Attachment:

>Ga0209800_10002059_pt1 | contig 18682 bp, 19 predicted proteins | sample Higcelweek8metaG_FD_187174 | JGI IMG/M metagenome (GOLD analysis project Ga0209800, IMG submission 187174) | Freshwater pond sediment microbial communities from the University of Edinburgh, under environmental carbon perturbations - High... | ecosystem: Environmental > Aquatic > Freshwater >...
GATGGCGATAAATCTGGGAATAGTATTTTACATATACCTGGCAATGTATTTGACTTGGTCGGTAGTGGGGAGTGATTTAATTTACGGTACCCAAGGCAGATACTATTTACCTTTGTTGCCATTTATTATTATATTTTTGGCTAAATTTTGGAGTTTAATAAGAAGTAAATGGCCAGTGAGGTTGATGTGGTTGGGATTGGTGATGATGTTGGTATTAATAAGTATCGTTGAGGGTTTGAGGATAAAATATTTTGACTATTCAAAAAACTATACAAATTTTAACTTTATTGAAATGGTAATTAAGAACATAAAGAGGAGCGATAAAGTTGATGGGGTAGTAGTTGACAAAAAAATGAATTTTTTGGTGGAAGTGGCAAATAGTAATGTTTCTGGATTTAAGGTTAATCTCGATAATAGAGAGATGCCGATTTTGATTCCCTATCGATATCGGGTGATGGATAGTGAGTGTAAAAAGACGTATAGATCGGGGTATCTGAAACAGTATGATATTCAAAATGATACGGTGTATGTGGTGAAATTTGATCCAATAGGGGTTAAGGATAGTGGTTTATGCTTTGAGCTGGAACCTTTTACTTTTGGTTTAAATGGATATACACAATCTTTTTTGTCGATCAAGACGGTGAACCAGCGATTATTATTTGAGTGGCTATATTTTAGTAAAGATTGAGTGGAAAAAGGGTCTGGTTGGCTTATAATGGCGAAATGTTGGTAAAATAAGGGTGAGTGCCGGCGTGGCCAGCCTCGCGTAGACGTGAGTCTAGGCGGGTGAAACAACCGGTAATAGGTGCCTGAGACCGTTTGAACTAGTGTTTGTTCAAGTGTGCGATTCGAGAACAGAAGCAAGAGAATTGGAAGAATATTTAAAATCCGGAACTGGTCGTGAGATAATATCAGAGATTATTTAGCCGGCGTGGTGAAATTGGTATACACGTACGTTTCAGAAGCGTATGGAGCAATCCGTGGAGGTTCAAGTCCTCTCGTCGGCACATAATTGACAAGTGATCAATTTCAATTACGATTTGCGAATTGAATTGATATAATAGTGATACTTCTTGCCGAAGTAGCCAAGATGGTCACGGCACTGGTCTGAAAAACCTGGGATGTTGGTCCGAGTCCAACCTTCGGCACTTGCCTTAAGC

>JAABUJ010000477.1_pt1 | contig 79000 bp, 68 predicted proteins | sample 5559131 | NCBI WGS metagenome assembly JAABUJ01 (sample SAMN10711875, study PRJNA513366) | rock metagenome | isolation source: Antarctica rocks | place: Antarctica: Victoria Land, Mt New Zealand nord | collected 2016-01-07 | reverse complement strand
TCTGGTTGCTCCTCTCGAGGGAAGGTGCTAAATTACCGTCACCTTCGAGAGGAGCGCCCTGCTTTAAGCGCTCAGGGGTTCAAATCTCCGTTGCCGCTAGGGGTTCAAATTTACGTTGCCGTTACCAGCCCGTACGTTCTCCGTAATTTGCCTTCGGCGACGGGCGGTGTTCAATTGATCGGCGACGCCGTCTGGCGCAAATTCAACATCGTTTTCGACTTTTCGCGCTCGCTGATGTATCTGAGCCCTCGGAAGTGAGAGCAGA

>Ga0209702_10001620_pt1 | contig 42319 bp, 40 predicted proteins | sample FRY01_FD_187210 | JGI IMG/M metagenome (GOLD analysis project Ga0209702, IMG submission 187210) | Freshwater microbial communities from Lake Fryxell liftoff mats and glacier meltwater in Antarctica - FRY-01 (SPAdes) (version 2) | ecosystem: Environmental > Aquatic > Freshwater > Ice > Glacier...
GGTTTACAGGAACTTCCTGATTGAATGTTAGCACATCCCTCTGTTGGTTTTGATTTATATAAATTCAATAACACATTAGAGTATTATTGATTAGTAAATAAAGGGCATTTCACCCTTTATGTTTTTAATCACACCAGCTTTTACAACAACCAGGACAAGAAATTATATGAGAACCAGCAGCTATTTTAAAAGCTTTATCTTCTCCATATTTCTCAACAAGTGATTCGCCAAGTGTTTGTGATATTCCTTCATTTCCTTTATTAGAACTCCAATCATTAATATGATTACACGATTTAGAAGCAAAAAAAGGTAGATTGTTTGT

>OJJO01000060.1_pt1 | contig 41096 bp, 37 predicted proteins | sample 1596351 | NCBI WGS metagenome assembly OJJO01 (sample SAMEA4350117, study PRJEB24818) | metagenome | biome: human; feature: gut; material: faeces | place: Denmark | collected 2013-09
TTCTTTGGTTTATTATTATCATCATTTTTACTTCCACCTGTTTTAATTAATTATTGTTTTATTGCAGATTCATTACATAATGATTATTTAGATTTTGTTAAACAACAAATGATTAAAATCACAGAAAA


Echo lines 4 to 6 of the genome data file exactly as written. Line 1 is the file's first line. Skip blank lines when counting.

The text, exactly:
TCTGGTTGCTCCTCTCGAGGGAAGGTGCTAAATTACCGTCACCTTCGAGAGGAGCGCCCTGCTTTAAGCGCTCAGGGGTTCAAATCTCCGTTGCCGCTAGGGGTTCAAATTTACGTTGCCGTTACCAGCCCGTACGTTCTCCGTAATTTGCCTTCGGCGACGGGCGGTGTTCAATTGATCGGCGACGCCGTCTGGCGCAAATTCAACATCGTTTTCGACTTTTCGCGCTCGCTGATGTATCTGAGCCCTCGGAAGTGAGAGCAGA

>Ga0209702_10001620_pt1 | contig 42319 bp, 40 predicted proteins | sample FRY01_FD_187210 | JGI IMG/M metagenome (GOLD analysis project Ga0209702, IMG submission 187210) | Freshwater microbial communities from Lake Fryxell liftoff mats and glacier meltwater in Antarctica - FRY-01 (SPAdes) (version 2) | ecosystem: Environmental > Aquatic > Freshwater > Ice > Glacier...
GGTTTACAGGAACTTCCTGATTGAATGTTAGCACATCCCTCTGTTGGTTTTGATTTATATAAATTCAATAACACATTAGAGTATTATTGATTAGTAAATAAAGGGCATTTCACCCTTTATGTTTTTAATCACACCAGCTTTTACAACAACCAGGACAAGAAATTATATGAGAACCAGCAGCTATTTTAAAAGCTTTATCTTCTCCATATTTCTCAACAAGTGATTCGCCAAGTGTTTGTGATATTCCTTCATTTCCTTTATTAGAACTCCAATCATTAATATGATTACACGATTTAGAAGCAAAAAAAGGTAGATTGTTTGT